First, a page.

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Home >Opinion >Views >Let’s end this nonsense of taper tantrums by easy-money addicts

Between 11 March and 17 March, four major central banks held their monetary policy meetings: the European Central Bank (ECB), US Federal Reserve, Bank of Japan (BoJ) and the Bank of England (BoE). On the face of it, the most accommodative or dovish policy stance and communication emanated from the ECB. Silver goes to the US Fed, bronze to the BoE and a simple certificate goes to the BoJ. Japan’s central bank appeared (horror of horrors!) to give the impression that it was incrementally nudging policy in the direction of very slight restraint.

Words matter, but so do numbers, if not more. Ed Yardeni, an independent analyst, tracks the evolution of central bank balance sheets. In his latest analysis, dated 17 March, he does not consider the BoE as one of the major central banks, whereas he lists the People’s Bank of China (PBoC) as one. Excluding the PBoC, the annual growth rate of their balance sheets was 57.5% in February. Including the PBoC, it was 46.3%. So, China’s monetary policy stance is far more prudent than the rest’s.

There was something charmingly innocent in the press release of the US Fed after the conclusion of the two-day meeting of its Open Market Committee (FOMC). The panel would like to allow US inflation to run at an unspecified rate above 2% for an unspecified period, and yet would like to anchor public inflation expectations at 2%. One should not be surprised that American economist Larry Summers sees the US macroeconomic policy setting at its least responsible in 40 years.

Going forward, bond market maven Mohamed A. El-Erian outlines three choices for the Federal Reserve: “Trying to calm the yield concerns by signaling more purchases of securities, thereby risking yet another leg up in inflationary expectations"; “Doing nothing on forward policy guidance because yields are rising for the right economic reasons and the pickup in inflation will just be transitory, thereby risking a tantrum from a market conditioned to expect repeated policy reassurances in response to higher in volatility"; or “Signaling the potential start of a monetary policy taper given that significant fiscal expansion is in the pipeline to turbocharge a continuing recovery and substantial pent-up private demand exists, thereby risking disorder from markets always keen on ample and predictable Fed liquidity injections."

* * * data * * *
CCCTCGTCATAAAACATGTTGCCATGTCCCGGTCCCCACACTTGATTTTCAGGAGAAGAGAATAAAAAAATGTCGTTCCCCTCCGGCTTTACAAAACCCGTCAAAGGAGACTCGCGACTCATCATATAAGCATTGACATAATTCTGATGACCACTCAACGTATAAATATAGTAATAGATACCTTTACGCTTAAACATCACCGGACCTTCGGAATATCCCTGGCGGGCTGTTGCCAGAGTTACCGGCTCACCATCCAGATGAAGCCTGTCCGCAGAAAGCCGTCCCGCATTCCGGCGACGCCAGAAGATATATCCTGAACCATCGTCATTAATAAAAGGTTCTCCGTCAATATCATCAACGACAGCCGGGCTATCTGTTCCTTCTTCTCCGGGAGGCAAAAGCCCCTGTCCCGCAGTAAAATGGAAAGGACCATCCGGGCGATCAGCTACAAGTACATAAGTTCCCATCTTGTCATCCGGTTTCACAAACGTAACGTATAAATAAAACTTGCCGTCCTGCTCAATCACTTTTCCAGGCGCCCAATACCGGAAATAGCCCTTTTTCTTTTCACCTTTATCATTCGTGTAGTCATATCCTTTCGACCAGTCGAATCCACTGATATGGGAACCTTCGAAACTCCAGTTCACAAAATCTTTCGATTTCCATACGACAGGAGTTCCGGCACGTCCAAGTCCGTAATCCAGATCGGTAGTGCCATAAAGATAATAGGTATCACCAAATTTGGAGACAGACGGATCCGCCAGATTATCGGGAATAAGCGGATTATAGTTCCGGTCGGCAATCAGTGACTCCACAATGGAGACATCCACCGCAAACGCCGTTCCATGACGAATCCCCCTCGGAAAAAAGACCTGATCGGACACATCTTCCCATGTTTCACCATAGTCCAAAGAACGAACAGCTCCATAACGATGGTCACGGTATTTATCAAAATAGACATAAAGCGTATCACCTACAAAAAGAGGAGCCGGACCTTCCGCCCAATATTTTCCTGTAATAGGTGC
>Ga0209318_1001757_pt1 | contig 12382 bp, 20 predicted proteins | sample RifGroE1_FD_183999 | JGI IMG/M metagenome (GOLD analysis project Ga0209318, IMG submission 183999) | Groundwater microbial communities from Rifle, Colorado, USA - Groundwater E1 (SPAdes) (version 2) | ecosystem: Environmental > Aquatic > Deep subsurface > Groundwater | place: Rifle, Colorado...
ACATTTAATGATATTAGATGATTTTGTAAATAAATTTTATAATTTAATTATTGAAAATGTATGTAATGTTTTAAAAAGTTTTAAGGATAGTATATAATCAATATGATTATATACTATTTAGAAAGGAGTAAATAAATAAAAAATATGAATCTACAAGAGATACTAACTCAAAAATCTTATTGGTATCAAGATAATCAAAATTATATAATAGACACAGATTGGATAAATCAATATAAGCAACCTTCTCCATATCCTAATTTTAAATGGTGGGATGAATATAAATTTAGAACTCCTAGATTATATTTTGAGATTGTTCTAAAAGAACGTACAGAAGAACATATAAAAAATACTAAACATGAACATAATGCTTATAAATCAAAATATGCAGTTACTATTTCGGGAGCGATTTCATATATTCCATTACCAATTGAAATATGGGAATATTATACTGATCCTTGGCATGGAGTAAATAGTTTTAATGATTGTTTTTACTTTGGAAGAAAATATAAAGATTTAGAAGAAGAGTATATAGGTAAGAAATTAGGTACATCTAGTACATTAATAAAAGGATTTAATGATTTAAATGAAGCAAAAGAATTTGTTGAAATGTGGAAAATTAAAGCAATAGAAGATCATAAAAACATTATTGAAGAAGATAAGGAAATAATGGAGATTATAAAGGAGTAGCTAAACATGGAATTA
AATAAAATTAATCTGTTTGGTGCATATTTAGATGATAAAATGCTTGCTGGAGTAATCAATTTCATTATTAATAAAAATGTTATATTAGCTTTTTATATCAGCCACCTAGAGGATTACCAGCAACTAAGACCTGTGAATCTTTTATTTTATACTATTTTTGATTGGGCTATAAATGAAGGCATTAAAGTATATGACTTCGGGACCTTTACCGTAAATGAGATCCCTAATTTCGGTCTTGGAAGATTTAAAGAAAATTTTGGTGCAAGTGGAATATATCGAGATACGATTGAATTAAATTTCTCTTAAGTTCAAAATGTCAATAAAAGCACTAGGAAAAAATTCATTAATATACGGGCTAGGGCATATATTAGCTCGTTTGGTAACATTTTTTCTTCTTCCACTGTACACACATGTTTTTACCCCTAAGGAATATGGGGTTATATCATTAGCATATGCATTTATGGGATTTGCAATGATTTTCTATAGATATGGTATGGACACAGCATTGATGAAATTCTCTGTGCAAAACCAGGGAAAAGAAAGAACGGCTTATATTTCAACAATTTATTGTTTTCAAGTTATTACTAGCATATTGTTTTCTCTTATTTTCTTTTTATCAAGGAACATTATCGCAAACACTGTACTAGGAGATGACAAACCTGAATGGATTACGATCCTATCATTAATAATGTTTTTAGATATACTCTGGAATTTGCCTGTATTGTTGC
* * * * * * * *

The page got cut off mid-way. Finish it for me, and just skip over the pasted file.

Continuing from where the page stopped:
The first is what the FOMC did in its meeting last week and what it will continue to do, because a rise in inflationary expectations is something it wants. Up to a point, that is, but much more than what the consensus opinion of economists would expect or is able to imagine. If the Fed uses bond purchases to keep nominal rates from rising in line with inflation expectations, then real yields will go even more negative. That would be a welcome development for the Fed.

In any case, the Fed may be doomed if it signals a taper of its extraordinary easing of monetary conditions. Even though that is the right thing to do from a long-run perspective, the Fed is too far down the path of leverage and liquidity to risk it. Its chairman Jerome Powell tried and abandoned it in 2018. He now simply has only one prayer: “Let the s**t not hit the fan when I am there. It will, one day. Let it be when I am gone."

Both policymakers and markets are now in thrall to debt and liquidity. They have been captured or trapped by the debt that has been created since 2007. If they go for a ‘normal’ policy setting and normal real rates, they would be in trouble. The pain would be too acute for anyone to contemplate doing the right thing for the economy. Therefore, in general, major central banks will hope to ride out their policy choices from one meeting to the next between El Erian’s first two options.

Are bond and stock markets uneasy right now because they want a return of normal monetary policy? No, they want a reassurance that the Fed’s ‘put’ option of Alan Greenspan’s vintage is firmly in place. They don’t want just a verbal assurance, they want to see the Fed walk its talk by cranking up asset purchases quantitatively and qualitatively. Once an addict is used to a particular dosage, it ceases to provide the desired delirium after a while. The dosage has to go up. That is what we are witnessing now. Both the drug dealer and addict are locked in their respective modes of behaviour. They will not change it on their own volition. Only accidents will, and they do happen. Like Greensill.

So, let us be clear. We are currently seeing a tantrum, but it’s not for policy tapering; nor will monetary policy taper and dare provoke a bigger tantrum. This is a different kind. It is silly to think that financial markets are clamouring for sobriety and prudence among policymakers.

What it means is that capital flows into reasonably stable emerging economies from foreign jurisdictions will be ample in the coming years. Gross foreign direct investment equity inflows into India totalled $51.47 billion from April to December 2020, the highest in two decades. That it happened despite an economic contraction is noteworthy.

India is batting on a good wicket. Rash strokes must be avoided. Keep a calm head, and the runs will come. More on that in subsequent columns.

V. Anantha Nageswaran is a member of the Economic Advisory Council to the Prime Minister. These are the author’s personal views.

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